As some states ease restrictions on the general population, they are asking people in high-risk groups to shield themselves from exposure. People over 65, people with disabilities that make them more vulnerable to severe COVID-19 disease and death, along with their household members, may not be able to safely return to work or school when others do. Will the work and educational accommodations and minimal financial stimulus payments made in the early days of the crisis continue for those who are in high-risk groups? Relegating elderly and medically vulnerable people with disabilities to isolation at a time when others are returning to some degree of social, economic, educational, cultural, and civil activity outside the home threatens to widen already unjust divides.
The Individual-Responsibility Focus of Employment and Antidiscrimination
If public health measures are to serve society as a whole, the law should protect groups that bear particular burdens, including people who are unable to do paid work from home and those whose age, disabilities, and medical conditions (or those of a household member) require them to shield themselves from the virus. Unfortunately, employment law consistently focuses on assessing the worthiness of individuals. It is intensely suspicious that workers are taking advantage of the system.
Unemployment insurance is our nation’s primary means of protecting workers against the harshest consequences of temporary economic downturns. But several crucial aspects limit its effectiveness as a protection. When it set up unemployment insurance during the New Deal, Congress deferred to older notions of federalism and provided that states should administer the program. It gave individual states broad discretion to set benefits above a very low federal floor. Employers finance the system through “experience rated” premiums—the more claims are accepted against a particular employer, the more that employer will be forced to pay to insure its workers in the future.
States thus have an incentive to reduce benefits (to avoid high taxes that might drive businesses to less generous states), and employers have an incentive to fight their workers’ claims (to avoid higher premiums in the future). The results have been predictable. States have gutted their systems for administering unemployment insurance, creating delays and obstacles to obtaining coverage and deterring new claims. Although Congress temporarily expanded unemployment insurance in its stimulus legislation, these administrative burdens have significantly blunted the impact of Congress’s action. The Economic Policy Institute estimates that they kept between 8.9 and 13.9 million people from filing for unemployment insurance in the wake of the coronavirus pandemic. And as Georgetown University law professor Brian Galle wrote last year in the Arizona State Law Journal, “employers have grown considerably more skilled and aggressive than in the past, resulting in more workers being found ineligible or cut off from benefits before those benefits expire.” Although it is too soon to see concrete evidence, this development is bound to affect workers who claim unemployment during the pandemic.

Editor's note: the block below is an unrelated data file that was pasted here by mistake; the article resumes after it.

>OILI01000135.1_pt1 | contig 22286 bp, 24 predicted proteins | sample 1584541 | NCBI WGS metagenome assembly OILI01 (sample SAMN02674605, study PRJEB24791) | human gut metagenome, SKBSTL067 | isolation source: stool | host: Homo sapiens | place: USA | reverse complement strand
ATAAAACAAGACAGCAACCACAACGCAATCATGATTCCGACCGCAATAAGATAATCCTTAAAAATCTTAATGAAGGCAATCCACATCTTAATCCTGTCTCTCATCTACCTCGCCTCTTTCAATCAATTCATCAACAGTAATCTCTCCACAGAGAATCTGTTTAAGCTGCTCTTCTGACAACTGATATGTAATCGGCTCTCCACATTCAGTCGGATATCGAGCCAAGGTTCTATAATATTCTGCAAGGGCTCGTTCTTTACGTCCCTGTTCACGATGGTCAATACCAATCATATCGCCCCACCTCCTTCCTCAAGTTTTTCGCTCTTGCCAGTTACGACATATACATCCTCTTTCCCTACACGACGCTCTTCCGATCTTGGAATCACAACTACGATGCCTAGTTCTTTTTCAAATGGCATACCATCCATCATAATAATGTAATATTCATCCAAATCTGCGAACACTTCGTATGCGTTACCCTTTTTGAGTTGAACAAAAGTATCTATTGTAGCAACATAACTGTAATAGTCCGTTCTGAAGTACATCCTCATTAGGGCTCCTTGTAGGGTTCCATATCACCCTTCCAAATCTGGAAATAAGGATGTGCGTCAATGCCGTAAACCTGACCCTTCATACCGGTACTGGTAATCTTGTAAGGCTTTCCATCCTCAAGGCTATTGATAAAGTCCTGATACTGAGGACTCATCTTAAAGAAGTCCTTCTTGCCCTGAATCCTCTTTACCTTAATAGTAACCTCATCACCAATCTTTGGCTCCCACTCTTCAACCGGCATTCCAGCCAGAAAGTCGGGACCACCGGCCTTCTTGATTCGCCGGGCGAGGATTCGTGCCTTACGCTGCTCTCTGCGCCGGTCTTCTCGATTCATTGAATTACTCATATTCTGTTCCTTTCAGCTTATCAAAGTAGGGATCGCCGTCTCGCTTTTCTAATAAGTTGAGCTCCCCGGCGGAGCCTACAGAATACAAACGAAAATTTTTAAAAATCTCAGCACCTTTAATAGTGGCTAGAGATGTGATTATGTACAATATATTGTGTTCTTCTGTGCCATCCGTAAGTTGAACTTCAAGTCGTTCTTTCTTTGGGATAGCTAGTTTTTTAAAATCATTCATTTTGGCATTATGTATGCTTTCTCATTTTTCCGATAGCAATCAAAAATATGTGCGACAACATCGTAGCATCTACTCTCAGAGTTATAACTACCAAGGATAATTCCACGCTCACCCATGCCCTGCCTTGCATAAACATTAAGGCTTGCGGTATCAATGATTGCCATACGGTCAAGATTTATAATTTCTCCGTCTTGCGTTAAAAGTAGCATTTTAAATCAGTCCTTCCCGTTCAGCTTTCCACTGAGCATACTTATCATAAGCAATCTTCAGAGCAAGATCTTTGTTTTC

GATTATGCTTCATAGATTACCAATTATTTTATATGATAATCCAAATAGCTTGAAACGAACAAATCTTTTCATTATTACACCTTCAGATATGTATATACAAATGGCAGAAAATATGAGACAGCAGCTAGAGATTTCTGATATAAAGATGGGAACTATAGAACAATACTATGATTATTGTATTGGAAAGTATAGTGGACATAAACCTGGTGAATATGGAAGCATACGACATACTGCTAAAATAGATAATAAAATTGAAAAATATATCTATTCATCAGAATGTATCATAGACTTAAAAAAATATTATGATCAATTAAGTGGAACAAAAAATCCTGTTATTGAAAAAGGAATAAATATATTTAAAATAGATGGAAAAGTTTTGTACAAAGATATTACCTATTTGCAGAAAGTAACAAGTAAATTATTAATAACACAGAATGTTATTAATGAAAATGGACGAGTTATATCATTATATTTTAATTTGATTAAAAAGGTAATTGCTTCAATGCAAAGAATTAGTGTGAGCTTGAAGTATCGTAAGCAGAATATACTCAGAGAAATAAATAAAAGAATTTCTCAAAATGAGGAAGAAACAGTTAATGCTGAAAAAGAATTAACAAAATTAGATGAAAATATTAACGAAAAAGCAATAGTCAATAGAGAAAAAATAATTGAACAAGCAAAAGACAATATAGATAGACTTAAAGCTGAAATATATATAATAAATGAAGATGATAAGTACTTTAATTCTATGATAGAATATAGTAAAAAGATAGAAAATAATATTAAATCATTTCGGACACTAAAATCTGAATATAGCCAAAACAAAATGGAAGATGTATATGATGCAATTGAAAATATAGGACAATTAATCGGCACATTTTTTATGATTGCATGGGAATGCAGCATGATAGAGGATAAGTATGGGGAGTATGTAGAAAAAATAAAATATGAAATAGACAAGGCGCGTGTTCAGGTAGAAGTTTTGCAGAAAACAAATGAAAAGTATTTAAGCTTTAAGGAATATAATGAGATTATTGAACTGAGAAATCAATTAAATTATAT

States have also limited eligibility for benefits to ensure that workers do not obtain them when they can in fact work. Unemployment is generally available only to those who are “available and able to work,” and who did not voluntarily leave their previous positions. Workers who leave jobs for fear of being infected with the coronavirus or refuse to take particular jobs because of the same concern will often be disqualified by these provisions. Iowa Republican Governor Kim Reynolds has declared that, “If you’re an employer and you offer to bring your employee back to work and they decide not to, that’s a voluntary quit.” Reynolds has urged employers to report to the state those workers who refuse to return. Even Ohio, which has been comparatively more aggressive in responding to the pandemic, has encouraged the reporting of employees who do not come back to work when their businesses reopen. The Trump Administration has supported these efforts, on the ground that they will “guard against fraud and abuse” of the unemployment system. The voluntary-quit and available-for-work rules thus create a deadly dilemma for people who are especially vulnerable due to medical conditions.
And there exists no other more general program of social assistance that will pick up the slack. Social Security Disability Insurance would be the most likely candidate. But the Social Security Act provides that workers cannot qualify unless they can demonstrate that they have a “severe impairment” that makes them unable to perform not only their past work but “any other substantial gainful work that exists in the national economy.” Many people who are especially vulnerable to the coronavirus will not satisfy that demanding standard. For those who can, the process can take months or even years—hardly timely for those who have lost their source of livelihood.
Nor does other workplace regulation protect those who are vulnerable to COVID-19. The Occupational Safety and Health Act could theoretically require employers to mitigate the risk of transmission in the workplace. But that law is consistently underenforced. As the National Employment Law Project recently reported, the Occupational Safety and Health Administration “is not doing on-site enforcement and has no COVID-19-specific mandates for employers.” The agency “has a total of 862 inspectors to cover millions of workplaces”—the lowest number of inspectors in 45 years. One might expect workers’ compensation to address the problem. But workers’ compensation does a notoriously poor job of responding to diseases (as opposed to injuries) linked to the workplace. Studies have shownthat the program covers only about a fifth of the cost of occupational disease.